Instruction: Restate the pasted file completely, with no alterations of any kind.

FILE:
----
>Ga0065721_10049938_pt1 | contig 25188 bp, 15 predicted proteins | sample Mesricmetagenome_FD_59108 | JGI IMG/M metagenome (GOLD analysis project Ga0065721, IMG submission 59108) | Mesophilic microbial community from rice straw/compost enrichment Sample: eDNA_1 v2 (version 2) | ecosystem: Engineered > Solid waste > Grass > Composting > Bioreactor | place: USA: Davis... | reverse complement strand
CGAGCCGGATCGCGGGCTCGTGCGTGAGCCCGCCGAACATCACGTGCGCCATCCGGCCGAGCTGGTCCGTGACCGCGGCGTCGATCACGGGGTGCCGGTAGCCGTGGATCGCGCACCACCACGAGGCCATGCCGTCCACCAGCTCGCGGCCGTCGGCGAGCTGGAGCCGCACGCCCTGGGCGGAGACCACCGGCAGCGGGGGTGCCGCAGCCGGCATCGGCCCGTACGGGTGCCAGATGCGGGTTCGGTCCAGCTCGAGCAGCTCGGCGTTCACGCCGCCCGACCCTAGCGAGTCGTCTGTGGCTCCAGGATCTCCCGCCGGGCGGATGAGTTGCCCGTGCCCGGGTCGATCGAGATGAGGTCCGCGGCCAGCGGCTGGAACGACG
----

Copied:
>Ga0065721_10049938_pt1 | contig 25188 bp, 15 predicted proteins | sample Mesricmetagenome_FD_59108 | JGI IMG/M metagenome (GOLD analysis project Ga0065721, IMG submission 59108) | Mesophilic microbial community from rice straw/compost enrichment Sample: eDNA_1 v2 (version 2) | ecosystem: Engineered > Solid waste > Grass > Composting > Bioreactor | place: USA: Davis... | reverse complement strand
CGAGCCGGATCGCGGGCTCGTGCGTGAGCCCGCCGAACATCACGTGCGCCATCCGGCCGAGCTGGTCCGTGACCGCGGCGTCGATCACGGGGTGCCGGTAGCCGTGGATCGCGCACCACCACGAGGCCATGCCGTCCACCAGCTCGCGGCCGTCGGCGAGCTGGAGCCGCACGCCCTGGGCGGAGACCACCGGCAGCGGGGGTGCCGCAGCCGGCATCGGCCCGTACGGGTGCCAGATGCGGGTTCGGTCCAGCTCGAGCAGCTCGGCGTTCACGCCGCCCGACCCTAGCGAGTCGTCTGTGGCTCCAGGATCTCCCGCCGGGCGGATGAGTTGCCCGTGCCCGGGTCGATCGAGATGAGGTCCGCGGCCAGCGGCTGGAACGACG